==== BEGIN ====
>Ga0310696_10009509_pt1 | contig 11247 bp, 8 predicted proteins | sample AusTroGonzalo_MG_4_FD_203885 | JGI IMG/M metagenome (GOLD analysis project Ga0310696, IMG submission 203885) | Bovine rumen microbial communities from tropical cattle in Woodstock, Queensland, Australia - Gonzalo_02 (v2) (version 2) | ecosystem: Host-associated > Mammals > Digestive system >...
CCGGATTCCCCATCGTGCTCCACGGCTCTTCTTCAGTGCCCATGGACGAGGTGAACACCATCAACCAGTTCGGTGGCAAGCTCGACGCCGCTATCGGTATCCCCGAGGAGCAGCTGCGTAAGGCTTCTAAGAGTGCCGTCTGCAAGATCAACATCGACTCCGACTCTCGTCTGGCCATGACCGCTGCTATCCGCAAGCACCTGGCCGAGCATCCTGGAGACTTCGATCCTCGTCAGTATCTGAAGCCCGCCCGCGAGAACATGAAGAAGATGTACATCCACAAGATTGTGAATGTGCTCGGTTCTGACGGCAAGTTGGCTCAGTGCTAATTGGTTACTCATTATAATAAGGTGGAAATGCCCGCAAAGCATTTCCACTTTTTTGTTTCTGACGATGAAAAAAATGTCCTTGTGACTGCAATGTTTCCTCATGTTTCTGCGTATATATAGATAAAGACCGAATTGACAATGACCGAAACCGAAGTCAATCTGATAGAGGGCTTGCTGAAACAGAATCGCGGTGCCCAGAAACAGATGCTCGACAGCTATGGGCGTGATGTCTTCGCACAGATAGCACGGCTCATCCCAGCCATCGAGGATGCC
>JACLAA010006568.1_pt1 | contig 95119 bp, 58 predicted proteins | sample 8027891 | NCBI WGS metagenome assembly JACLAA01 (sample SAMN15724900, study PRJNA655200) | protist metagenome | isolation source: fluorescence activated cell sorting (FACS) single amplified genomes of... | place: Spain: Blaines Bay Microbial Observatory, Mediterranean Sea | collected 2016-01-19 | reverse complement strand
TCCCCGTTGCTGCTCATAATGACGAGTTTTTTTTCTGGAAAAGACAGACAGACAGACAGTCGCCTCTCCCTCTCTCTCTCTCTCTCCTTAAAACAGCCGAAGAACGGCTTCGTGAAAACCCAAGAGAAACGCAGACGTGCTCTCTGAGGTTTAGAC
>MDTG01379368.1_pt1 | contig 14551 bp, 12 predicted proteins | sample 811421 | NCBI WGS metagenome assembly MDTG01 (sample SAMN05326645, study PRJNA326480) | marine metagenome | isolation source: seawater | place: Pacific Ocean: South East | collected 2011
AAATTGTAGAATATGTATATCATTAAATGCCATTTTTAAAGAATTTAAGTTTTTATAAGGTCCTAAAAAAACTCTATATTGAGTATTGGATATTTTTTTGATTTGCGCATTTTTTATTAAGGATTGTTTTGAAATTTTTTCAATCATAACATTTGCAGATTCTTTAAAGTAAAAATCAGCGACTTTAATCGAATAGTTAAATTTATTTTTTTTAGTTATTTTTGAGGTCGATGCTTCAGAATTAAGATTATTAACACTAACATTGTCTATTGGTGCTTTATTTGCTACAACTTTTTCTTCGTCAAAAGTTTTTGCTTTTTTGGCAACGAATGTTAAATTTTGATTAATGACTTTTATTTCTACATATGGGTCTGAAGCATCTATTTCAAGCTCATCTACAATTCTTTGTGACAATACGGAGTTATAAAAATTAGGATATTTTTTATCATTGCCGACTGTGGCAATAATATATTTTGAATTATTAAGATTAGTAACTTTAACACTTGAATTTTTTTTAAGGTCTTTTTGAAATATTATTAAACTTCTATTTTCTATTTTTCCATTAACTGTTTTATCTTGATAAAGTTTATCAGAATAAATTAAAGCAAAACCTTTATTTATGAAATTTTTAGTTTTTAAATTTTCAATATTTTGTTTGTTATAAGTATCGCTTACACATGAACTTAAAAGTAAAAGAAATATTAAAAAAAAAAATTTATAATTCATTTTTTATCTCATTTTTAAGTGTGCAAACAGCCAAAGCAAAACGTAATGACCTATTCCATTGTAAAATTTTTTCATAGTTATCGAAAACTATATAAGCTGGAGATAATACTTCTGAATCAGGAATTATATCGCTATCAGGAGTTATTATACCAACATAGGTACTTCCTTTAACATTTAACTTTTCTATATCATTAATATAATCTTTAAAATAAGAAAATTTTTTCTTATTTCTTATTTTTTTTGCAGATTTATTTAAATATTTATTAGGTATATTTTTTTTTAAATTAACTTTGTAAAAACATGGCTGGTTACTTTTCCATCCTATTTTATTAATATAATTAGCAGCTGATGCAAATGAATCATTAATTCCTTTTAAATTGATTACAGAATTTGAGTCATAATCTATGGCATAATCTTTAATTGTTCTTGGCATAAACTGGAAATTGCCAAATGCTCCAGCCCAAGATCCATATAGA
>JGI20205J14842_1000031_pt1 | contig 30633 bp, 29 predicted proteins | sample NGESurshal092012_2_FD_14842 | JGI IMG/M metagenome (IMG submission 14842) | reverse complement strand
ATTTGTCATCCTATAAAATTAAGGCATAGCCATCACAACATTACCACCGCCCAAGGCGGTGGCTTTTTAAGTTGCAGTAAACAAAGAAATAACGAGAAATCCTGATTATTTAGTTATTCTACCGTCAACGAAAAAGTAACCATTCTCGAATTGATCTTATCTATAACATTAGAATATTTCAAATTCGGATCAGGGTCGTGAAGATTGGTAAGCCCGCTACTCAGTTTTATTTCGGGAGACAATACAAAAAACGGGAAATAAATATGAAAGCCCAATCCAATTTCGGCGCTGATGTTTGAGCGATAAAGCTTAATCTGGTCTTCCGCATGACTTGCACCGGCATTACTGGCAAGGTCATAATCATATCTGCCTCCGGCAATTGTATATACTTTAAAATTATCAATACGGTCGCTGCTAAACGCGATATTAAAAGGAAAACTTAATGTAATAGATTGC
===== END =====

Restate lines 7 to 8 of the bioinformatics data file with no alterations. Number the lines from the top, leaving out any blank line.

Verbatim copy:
>JGI20205J14842_1000031_pt1 | contig 30633 bp, 29 predicted proteins | sample NGESurshal092012_2_FD_14842 | JGI IMG/M metagenome (IMG submission 14842) | reverse complement strand
ATTTGTCATCCTATAAAATTAAGGCATAGCCATCACAACATTACCACCGCCCAAGGCGGTGGCTTTTTAAGTTGCAGTAAACAAAGAAATAACGAGAAATCCTGATTATTTAGTTATTCTACCGTCAACGAAAAAGTAACCATTCTCGAATTGATCTTATCTATAACATTAGAATATTTCAAATTCGGATCAGGGTCGTGAAGATTGGTAAGCCCGCTACTCAGTTTTATTTCGGGAGACAATACAAAAAACGGGAAATAAATATGAAAGCCCAATCCAATTTCGGCGCTGATGTTTGAGCGATAAAGCTTAATCTGGTCTTCCGCATGACTTGCACCGGCATTACTGGCAAGGTCATAATCATATCTGCCTCCGGCAATTGTATATACTTTAAAATTATCAATACGGTCGCTGCTAAACGCGATATTAAAAGGAAAACTTAATGTAATAGATTGC